Despite last year’s Arms Trade Treaty (ATT), the proliferation of conventional weapons, both legally and illegally, continues to help fuel military conflicts in several countries in the Middle East and Africa, including Syria, Iraq, Sudan, South Sudan, Somalia, Libya and Yemen.
After a one-day summit in the U.S. Arctic’s biggest city, leaders from the world’s northern countries acknowledged that climate change is seriously disrupting the Arctic ecosystem, yet left without committing themselves to serious action to fight the negative impacts of global warming.
The recent explosions that apparently destroyed a 2,000-year-old temple in the ancient city of Palmyra in Syria were yet another grim example of how the armed group calling itself the Islamic State (IS) uses conventional weapons to further its agenda.
We refer to the IPS article posted by Mr. Somar Wijayadasa
, a former Representative at the United Nations.
On July 29 Russia vetoed a draft U.N. Security Council (UNSC) resolution on the establishment of an international tribunal to investigate the downing of Malaysia Airlines MH17 flight over eastern Ukraine last year - killing all 298 people on board.
In recommendations to German Chancellor Angela Merkel at the end of July, the German Council of Economic Experts outlined
how a weak member country could leave the Eurozone and called for strengthening the European monetary union.
Anti-nuclear energy activists are up in arms, and have taken to vigils outside South Africa’s parliament in Cape Town to protest against President Jacob Zuma’s push for nuclear development.
"A serious political and social crisis will sweep through the euro countries if they do not decide to strengthen the integration of their economies. The euro zone crisis did not begin with the Greek crisis, but was manifested much earlier, when a monetary union was created without economic and fiscal union in the context of a financial sector drugged on debt and speculation.”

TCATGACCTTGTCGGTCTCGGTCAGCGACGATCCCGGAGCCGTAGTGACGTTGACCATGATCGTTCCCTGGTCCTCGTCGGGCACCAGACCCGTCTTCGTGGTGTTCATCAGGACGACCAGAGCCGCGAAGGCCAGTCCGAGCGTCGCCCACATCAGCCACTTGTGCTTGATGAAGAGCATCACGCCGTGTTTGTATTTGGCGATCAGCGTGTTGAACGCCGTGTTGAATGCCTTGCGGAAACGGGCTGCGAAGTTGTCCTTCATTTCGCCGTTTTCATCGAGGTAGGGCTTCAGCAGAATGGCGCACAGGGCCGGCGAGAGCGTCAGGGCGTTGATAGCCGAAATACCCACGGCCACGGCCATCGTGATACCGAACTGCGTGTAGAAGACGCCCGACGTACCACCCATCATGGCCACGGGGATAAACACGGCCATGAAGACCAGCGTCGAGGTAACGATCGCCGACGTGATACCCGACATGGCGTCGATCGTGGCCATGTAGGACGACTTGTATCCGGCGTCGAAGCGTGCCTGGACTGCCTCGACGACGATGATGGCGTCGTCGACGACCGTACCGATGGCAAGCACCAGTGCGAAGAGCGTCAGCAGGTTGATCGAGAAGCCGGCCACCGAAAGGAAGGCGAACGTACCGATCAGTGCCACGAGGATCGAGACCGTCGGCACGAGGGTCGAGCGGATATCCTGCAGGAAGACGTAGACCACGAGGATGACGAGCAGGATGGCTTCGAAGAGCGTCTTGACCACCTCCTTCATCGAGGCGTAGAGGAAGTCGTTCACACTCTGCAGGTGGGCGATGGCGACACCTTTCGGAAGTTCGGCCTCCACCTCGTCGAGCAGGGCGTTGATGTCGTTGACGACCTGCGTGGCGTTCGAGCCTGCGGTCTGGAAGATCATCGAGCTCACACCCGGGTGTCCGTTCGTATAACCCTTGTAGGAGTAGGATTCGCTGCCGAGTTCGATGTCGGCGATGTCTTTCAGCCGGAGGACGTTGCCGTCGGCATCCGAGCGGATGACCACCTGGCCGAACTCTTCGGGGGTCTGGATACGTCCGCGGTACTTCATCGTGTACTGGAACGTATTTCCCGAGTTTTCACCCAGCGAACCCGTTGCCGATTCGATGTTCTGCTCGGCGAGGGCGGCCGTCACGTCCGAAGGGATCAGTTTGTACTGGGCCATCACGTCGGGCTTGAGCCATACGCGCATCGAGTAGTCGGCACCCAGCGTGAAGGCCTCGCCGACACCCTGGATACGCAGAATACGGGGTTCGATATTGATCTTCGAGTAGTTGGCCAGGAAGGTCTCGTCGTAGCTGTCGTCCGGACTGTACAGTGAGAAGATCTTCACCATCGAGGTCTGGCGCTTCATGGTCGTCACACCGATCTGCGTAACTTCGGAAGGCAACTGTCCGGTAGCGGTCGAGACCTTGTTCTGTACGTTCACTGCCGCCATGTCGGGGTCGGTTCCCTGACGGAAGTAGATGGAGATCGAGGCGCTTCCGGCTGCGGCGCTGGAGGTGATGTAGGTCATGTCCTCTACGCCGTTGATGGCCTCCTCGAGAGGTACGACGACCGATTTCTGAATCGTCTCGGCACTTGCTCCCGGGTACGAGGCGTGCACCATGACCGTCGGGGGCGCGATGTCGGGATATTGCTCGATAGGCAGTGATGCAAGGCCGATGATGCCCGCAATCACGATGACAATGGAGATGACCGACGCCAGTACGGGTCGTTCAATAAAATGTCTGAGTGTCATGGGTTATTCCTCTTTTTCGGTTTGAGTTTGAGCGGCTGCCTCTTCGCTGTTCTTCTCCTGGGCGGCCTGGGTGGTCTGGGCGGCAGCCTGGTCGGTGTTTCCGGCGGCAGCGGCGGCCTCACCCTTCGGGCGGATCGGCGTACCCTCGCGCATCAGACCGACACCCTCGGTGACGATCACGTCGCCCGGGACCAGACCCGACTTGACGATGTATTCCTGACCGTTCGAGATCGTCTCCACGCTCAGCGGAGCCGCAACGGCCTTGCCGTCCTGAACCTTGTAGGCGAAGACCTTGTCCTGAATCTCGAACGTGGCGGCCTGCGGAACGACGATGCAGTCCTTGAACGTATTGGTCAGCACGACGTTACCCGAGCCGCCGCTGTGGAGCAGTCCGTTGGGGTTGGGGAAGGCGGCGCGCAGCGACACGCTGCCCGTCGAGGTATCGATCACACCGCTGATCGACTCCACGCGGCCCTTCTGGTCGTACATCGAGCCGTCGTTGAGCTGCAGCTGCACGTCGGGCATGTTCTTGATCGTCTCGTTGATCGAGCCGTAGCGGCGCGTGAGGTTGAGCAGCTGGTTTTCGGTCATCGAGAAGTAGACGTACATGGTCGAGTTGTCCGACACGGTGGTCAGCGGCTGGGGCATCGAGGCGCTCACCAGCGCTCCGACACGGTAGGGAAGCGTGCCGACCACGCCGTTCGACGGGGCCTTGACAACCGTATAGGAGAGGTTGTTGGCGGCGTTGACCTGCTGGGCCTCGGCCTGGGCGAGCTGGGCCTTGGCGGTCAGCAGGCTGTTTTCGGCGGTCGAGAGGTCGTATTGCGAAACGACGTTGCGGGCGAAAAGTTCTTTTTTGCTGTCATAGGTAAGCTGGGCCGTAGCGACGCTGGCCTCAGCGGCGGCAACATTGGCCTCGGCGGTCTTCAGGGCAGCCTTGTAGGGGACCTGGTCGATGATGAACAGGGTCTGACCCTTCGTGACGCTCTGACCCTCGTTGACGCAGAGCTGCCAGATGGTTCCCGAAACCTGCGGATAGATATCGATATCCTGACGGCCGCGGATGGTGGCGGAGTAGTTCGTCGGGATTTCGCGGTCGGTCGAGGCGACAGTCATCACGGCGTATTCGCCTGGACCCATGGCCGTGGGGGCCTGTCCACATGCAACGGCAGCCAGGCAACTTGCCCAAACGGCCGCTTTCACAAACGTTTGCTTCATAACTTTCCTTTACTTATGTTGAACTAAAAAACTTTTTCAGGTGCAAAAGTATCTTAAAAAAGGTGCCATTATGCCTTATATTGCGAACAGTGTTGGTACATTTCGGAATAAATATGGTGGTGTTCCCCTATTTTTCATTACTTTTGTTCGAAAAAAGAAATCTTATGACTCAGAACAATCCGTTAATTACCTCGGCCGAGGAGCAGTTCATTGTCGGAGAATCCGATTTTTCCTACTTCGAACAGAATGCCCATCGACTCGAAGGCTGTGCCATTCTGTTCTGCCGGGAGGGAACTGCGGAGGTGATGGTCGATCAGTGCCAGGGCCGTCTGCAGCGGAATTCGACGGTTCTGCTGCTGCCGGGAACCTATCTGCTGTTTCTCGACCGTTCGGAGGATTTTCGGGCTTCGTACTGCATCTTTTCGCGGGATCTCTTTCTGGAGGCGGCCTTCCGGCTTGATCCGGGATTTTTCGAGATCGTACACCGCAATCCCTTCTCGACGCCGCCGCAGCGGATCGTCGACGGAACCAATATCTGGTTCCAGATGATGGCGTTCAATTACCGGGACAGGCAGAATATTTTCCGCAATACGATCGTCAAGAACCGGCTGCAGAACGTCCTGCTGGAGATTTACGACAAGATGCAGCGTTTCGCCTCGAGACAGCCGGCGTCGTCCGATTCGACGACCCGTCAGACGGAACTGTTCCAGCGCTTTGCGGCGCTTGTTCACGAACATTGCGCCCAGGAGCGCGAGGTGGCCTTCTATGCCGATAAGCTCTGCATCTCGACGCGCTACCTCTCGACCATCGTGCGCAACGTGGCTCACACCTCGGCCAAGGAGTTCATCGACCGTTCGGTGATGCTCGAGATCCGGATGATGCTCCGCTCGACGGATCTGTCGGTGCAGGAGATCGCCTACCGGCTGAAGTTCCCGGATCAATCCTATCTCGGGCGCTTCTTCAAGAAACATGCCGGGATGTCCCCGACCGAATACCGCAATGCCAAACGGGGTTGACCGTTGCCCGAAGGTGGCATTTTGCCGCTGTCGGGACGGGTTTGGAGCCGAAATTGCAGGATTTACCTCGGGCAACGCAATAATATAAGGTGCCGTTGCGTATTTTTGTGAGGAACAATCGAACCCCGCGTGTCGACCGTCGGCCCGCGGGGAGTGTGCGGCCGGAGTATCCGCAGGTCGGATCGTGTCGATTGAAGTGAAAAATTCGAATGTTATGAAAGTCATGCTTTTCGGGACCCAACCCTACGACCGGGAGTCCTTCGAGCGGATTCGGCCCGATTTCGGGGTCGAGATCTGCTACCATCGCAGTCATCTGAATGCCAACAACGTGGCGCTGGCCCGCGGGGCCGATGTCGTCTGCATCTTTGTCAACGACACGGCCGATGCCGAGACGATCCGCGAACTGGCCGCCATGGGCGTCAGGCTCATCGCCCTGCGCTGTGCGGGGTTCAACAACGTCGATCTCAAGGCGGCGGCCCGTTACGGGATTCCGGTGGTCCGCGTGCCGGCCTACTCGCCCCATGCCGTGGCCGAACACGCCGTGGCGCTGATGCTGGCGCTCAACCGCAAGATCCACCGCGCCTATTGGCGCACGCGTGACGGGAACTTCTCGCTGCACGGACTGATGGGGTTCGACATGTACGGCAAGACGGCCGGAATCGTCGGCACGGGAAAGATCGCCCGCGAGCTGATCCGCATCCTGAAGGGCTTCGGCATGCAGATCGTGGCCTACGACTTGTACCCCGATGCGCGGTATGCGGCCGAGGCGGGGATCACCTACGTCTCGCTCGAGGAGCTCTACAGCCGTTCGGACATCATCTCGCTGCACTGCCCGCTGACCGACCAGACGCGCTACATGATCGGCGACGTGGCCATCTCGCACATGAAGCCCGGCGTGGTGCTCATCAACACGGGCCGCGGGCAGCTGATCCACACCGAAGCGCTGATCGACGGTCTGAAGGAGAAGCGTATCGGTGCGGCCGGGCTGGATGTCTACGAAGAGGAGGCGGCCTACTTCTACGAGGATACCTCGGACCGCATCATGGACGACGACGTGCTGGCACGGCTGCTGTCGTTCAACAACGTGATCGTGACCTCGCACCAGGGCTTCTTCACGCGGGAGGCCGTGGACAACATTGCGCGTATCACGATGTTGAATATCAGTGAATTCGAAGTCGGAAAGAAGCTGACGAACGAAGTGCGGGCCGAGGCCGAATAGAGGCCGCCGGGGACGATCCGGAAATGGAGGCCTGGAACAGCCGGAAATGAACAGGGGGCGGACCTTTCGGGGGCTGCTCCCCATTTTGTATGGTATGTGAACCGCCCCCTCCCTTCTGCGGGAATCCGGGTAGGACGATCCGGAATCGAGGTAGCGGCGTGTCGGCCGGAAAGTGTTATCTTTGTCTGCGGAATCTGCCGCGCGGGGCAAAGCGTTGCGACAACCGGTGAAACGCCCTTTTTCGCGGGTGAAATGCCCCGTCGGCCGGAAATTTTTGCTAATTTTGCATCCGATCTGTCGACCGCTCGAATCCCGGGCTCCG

The formal opening of the BRICS Bank in Shanghai on Jul. 21 following the seventh summit of the world’s five leading emerging economies held recently in the Russian city of Ufa, demonstrates the speed with which an alternative global financial architecture is emerging.
When the three-day conference on Financing for Development
begins on Jul. 13 in Addis Ababa, the competitors in this year’s Tour de France will have reached the mountains. They will have already experienced a few spills and will still have many kilometres to go.
Just days ahead of a summit of the BRICS group of emerging economies (Brazil, Russia, India, China and South Africa) in which the five countries are expected to formally launch their New Development Bank (NDB), 40 NGOs and civil society groups have penned an open letter to their respective governments urging transparency and accountability in the proposed banking process.
The decisive result of the Greek referendum held Jul. 5, in which voters overwhelmingly rejected (61.3 to 38.7 percent) the terms of an international bailout, has opened a new chapter not only for the future of Greece, but also in terms of the essence of the European Union itself.
As the leaders of the BRICS five meet in the Russian city of Ufa for their annual summit Jul. 8–10, their agenda is likely to be dominated by economic and security concerns, triggered by the continuing economic crisis in the European Union and the security situation in the Middle East.
Press freedom groups are condemning veiled death threats against Novaya Gazeta correspondent Elena Milashina by a Chechen online news portal last month.
Only 50 years of Cold War (and the fact that German Chancellor Angela Merkel grew up in East Germany) can possibly explain the strange political power of the United States over Europe.